Written by Alan Ayckbourn
Directed by Jarrad West
Canberra REP at Theatre 3, Acton to 5 December
Reviewed by Len Power 20 November 2020
‘Absurd Person Singular’ was playwright Alan Ayckbourn’s first dark comedy after his earlier successes, ‘Relatively Speaking’ and ‘How The Other Half Loves’. It was a huge hit in London in 1973 and was the most successful comedy on Broadway by a British playwright since the original production of ‘Blithe Spirit’ in 1941.
Set in three different kitchens over three successive Christmases, it details the changing fortunes of three couples over those three years. Sidney and Jane Hopcroft are desperate to move up the ladder socially and financially, Geoffrey and Eva Jackson are struggling with marital problems and Ronald and Marion Brewster-Wright are smugly well-off and disdainful of the others at the start of the play.
Alan Ayckbourn has said, ‘Comedy is tragedy interrupted’. There’s certainly a fine line between comedy and tragedy in this play. With issues like attempted suicide and alcoholism to be explored, it needs careful playing and direction. The actors must play the truth in their characters and the comedy in their actions and the situations will arise naturally. Play it for just for laughs and it can all look desperate and unfunny and, these days, potentially offensive.
Director, Jarrad West, has a high-powered, experienced cast but has opted to push the surface comic aspects at the expense of the tragic undercurrents. As a result, there’s a lack of depth in the playing at times with a lot of shouting and eccentric physical behaviour for no clear reason. It’s theatrical and mannered rather than naturally funny.
Happily, Chris Baldock achieves a fine, quiet study of a broken man in the third act and Steph Roberts gives a strong performance displaying her character’s highs and lows with great depth throughout the play. Her dogged and silent determination to commit suicide in the second act is so real it becomes nervously funny all by itself. We know we shouldn’t be laughing at her actions, but we can’t help it. That’s how a tragi-comedy should work.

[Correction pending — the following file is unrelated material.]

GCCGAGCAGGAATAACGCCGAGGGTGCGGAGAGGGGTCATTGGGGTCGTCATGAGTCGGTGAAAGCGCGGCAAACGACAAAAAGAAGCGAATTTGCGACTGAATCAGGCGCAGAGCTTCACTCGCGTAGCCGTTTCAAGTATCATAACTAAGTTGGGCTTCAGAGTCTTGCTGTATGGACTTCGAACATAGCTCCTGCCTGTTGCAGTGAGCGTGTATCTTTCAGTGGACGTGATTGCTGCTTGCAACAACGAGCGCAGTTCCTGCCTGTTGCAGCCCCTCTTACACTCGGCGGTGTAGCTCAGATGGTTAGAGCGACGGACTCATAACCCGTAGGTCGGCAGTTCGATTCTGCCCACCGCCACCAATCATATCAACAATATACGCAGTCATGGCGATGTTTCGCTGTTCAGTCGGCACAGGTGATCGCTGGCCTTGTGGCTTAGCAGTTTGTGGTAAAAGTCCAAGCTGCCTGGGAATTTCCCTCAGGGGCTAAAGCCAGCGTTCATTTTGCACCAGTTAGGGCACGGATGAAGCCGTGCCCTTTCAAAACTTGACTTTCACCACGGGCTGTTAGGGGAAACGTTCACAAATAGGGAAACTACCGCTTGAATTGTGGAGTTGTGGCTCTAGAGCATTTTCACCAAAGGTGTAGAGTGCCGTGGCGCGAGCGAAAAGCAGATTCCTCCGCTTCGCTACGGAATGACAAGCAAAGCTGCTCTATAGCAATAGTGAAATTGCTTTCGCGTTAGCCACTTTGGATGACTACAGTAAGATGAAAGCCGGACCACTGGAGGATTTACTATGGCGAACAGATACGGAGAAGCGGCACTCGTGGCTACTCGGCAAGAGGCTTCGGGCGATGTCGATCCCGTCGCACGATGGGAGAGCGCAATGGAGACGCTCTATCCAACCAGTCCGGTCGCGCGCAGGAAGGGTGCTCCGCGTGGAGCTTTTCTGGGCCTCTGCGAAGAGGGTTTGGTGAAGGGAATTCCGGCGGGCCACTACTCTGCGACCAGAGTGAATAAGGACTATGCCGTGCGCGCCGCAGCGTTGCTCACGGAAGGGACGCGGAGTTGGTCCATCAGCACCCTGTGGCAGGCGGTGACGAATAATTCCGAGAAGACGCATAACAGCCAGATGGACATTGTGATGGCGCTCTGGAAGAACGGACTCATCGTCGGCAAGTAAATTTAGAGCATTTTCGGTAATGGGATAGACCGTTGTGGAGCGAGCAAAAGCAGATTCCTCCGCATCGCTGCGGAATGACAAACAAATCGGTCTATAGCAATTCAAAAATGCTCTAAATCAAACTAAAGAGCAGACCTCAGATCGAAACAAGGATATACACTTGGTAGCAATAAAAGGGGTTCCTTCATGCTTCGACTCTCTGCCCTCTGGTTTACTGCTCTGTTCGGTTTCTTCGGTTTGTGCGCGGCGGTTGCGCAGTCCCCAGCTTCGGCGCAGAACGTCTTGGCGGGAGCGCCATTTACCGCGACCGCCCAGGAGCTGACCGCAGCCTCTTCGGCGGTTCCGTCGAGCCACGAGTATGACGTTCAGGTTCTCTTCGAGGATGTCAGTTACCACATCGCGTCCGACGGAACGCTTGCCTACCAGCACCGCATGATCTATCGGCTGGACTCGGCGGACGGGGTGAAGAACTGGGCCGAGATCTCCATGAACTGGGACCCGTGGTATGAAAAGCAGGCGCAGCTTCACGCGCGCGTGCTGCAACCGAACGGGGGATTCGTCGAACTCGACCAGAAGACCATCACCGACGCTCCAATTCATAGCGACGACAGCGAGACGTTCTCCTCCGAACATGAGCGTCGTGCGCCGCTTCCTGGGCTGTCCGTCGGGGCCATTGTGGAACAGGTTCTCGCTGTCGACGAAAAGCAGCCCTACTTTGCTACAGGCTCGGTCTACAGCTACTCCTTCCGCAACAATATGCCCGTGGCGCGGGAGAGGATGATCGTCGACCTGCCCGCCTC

The set, comprising three different kitchens, has been designed very well by Andrew Kay. The third act kitchen with its old appliances and colour scheme was a perfect reflection of the fading fortunes of the Brewster-Wright couple. Neville Pye’s sound design was impressive for the rain and thunderstorm effects in the first act but the unseen growling dog, George, in the second act sounded like an angry Tyrannosaurus Rex.
There are laughs in this production but there’s more humour to be found under the surface of this play if we get to know the characters as real people displaying human failings. The exaggerated comic types and the over-frantic playing in this production reduced its effectiveness overall.
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